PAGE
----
via Gary Robbins

 


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Gesture-based vending machine – recognizes hugs and dispenses soda

The Coca-Cola Hug Machine. You hug it, it returns the favour with a Coke. Because vending machines have feelings too. #hugmecoke

A new campaign from Ogilvy & Mather features the Coca-Cola hug me machine. Look for more of these gesture-based machines to pop up across Asia in the upcoming months.

Change your world view – maps with the North Pole as the center

Imagine the world with its center at the North Pole.

Asia nearly touches North America, and Europe is a short Viking’s paddle from North America too.

Add in the Winter ice and all the land masses connect.

The view from space.

 

 

//Maps are from – Reading Teachers, Athropolis, and the National Science Foundation.

China's military continues to grow – spending tops $100 billion for the first time

China announced an 11.2% increase in its defense budget for 2012.

For the first time, China’s defense spending will top $100 billion

At a news conference Sunday, Li Zhaoxing, a spokesman for the congress, announced the $110-billion budget, while stating that the spending “constitutes no threat to other countries.’’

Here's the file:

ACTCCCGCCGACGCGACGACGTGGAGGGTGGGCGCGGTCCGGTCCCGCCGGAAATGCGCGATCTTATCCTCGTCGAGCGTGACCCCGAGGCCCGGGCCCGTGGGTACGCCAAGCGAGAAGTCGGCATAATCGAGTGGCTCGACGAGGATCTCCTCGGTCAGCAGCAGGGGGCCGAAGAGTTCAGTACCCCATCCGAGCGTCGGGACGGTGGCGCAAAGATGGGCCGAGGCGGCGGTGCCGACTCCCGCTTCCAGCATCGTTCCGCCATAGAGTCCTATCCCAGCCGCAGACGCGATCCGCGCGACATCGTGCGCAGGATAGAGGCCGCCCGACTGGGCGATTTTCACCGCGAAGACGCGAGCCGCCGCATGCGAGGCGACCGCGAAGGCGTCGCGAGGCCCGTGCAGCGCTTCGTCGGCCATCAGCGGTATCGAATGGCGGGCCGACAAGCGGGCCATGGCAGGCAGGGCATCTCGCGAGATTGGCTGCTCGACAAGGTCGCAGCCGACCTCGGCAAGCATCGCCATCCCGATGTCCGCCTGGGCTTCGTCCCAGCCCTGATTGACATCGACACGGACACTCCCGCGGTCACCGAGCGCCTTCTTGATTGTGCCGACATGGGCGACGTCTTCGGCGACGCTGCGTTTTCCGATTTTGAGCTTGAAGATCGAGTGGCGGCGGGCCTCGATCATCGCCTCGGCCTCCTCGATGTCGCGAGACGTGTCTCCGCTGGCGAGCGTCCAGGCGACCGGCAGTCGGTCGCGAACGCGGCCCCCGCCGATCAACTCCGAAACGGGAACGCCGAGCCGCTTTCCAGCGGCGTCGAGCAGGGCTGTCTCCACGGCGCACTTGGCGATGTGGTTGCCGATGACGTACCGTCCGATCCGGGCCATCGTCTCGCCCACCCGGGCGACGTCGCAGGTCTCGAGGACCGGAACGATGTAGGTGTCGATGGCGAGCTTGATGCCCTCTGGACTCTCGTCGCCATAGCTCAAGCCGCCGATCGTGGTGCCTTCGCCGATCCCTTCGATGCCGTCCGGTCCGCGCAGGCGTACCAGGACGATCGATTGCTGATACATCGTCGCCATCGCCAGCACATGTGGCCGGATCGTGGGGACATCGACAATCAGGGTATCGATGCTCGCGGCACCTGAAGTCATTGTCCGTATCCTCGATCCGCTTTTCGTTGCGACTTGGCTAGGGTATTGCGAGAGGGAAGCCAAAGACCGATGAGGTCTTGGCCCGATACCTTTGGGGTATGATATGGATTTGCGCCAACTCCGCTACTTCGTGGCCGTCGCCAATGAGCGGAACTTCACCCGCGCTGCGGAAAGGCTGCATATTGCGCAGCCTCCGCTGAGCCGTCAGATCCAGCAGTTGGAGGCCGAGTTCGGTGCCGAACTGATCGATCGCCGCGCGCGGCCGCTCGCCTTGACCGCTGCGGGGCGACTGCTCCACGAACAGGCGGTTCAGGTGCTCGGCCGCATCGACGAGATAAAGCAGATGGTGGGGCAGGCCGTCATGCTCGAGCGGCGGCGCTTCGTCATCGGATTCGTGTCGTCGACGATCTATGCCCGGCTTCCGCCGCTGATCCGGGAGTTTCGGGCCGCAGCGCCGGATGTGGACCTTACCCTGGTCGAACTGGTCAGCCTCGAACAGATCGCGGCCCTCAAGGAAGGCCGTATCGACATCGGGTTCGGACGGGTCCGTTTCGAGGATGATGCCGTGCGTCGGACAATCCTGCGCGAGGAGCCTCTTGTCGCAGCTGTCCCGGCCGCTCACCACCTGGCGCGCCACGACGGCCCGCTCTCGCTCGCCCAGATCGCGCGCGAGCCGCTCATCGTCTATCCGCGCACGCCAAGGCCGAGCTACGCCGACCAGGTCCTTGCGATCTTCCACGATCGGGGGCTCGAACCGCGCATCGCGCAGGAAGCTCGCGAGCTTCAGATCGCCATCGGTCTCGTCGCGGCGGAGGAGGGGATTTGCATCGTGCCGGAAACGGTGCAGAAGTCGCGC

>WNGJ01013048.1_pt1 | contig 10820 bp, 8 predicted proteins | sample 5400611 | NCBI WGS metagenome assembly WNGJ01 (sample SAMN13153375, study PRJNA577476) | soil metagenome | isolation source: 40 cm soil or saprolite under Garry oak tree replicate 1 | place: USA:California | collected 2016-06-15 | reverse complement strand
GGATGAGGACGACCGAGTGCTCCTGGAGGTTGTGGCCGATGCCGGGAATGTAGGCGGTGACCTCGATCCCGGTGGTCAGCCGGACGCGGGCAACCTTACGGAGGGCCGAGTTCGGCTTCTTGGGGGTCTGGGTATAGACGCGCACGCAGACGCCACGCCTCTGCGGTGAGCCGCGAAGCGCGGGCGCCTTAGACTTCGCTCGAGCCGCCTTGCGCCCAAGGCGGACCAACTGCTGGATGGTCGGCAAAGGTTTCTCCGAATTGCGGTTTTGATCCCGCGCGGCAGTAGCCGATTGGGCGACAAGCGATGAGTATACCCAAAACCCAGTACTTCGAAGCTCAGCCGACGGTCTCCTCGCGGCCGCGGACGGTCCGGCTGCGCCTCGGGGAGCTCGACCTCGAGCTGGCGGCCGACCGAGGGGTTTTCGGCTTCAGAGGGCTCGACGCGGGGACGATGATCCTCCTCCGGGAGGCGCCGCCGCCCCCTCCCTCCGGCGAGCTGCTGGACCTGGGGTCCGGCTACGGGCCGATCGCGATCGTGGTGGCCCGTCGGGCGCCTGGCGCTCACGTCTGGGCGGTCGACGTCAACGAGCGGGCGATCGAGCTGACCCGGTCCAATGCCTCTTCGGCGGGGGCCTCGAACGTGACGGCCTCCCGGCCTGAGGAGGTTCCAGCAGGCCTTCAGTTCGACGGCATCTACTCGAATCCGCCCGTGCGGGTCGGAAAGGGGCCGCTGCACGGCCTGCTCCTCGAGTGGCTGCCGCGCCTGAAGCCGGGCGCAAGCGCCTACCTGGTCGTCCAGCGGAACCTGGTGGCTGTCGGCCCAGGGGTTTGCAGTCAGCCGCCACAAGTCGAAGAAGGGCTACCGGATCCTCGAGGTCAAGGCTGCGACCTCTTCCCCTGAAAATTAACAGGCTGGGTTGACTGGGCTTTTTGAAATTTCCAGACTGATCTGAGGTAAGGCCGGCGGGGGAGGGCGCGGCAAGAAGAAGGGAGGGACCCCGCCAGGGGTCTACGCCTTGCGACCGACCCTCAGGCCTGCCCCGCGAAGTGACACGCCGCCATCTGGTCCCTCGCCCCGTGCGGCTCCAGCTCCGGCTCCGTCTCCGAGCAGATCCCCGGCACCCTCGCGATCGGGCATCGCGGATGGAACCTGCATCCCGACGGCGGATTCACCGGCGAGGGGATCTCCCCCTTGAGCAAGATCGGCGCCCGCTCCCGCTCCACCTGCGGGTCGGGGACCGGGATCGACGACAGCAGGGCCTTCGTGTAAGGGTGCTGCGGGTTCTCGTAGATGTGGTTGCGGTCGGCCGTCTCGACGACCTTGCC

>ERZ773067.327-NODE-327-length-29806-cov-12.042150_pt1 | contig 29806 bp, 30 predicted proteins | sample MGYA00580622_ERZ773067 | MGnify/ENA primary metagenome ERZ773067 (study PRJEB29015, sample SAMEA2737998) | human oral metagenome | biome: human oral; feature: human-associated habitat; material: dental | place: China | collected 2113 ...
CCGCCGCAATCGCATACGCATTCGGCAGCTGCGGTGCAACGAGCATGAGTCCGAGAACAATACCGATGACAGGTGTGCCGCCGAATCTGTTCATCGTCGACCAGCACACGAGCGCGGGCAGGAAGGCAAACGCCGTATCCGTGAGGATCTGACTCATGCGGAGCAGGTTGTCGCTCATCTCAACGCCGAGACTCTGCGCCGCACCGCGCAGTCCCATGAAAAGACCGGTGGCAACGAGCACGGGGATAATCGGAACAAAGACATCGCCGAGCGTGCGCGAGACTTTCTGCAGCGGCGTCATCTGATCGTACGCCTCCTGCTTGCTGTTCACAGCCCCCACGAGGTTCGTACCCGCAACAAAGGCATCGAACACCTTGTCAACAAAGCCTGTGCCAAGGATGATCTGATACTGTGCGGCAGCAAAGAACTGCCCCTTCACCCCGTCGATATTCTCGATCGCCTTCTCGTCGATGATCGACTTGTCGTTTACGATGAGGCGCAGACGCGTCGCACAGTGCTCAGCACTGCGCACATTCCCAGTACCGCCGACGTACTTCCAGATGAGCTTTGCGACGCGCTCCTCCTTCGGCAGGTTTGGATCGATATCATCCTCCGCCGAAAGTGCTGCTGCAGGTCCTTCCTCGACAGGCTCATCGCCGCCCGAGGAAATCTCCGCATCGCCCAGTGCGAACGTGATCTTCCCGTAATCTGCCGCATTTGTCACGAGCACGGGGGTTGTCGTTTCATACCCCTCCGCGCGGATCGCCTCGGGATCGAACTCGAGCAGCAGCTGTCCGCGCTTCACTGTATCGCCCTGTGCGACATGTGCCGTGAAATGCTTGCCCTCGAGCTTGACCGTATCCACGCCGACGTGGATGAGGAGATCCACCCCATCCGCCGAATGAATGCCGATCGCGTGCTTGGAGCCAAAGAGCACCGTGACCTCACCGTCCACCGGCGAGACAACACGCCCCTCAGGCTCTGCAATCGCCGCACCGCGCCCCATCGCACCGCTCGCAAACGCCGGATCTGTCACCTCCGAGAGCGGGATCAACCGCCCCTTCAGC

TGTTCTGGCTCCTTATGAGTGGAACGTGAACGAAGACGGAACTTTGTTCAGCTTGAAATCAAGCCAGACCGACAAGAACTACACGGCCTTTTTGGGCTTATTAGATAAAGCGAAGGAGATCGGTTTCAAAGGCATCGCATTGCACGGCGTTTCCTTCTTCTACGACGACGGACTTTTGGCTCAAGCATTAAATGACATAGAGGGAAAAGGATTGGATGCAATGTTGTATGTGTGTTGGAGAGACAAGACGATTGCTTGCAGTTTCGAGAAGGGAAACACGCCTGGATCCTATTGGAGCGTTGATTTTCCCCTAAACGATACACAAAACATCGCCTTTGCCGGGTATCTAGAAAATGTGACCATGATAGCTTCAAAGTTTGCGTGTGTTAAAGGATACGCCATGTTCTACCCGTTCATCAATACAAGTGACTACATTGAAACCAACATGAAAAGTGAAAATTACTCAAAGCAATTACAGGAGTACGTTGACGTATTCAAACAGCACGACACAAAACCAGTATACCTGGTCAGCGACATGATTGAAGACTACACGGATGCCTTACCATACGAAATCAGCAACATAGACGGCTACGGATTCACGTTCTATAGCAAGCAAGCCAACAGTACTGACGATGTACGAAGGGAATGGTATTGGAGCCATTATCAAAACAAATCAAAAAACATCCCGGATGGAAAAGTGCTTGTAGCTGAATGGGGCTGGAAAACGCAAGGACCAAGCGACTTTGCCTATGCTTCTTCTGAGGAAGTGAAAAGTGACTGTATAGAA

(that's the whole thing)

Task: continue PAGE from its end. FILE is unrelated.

“You can see that we have 1.3 billion people with a large land areas and a long coastline, but our outlays on defense are quite low compared to other major countries,” said Li.

By way of comparison, the U.S. Congress has approved $662 billion in Pentagon spending for next year.

Last year at this time, Beijing announced a 12.7% increase in military spending, resuming double-digit expansion after a more modest 7.5% increase in 2010.

Adm. Robert Willard, U.S. commander for the Asia-Pacific region, told the Senate Arms Services Committee last week: “They continue to advance their capabilities and capacities in all areas.”

via LA Times

China’s military continues to grow – spending tops $100 billion for the first time

China announced an 11.2% increase in its defense budget for 2012.

For the first time, China’s defense spending will top $100 billion

At a news conference Sunday, Li Zhaoxing, a spokesman for the congress, announced the $110-billion budget, while stating that the spending “constitutes no threat to other countries.’’

“You can see that we have 1.3 billion people with a large land areas and a long coastline, but our outlays on defense are quite low compared to other major countries,” said Li.

By way of comparison, the U.S. Congress has approved $662 billion in Pentagon spending for next year.

Last year at this time, Beijing announced a 12.7% increase in military spending, resuming double-digit expansion after a more modest 7.5% increase in 2010.

Adm. Robert Willard, U.S. commander for the Asia-Pacific region, told the Senate Arms Services Committee last week: “They continue to advance their capabilities and capacities in all areas.”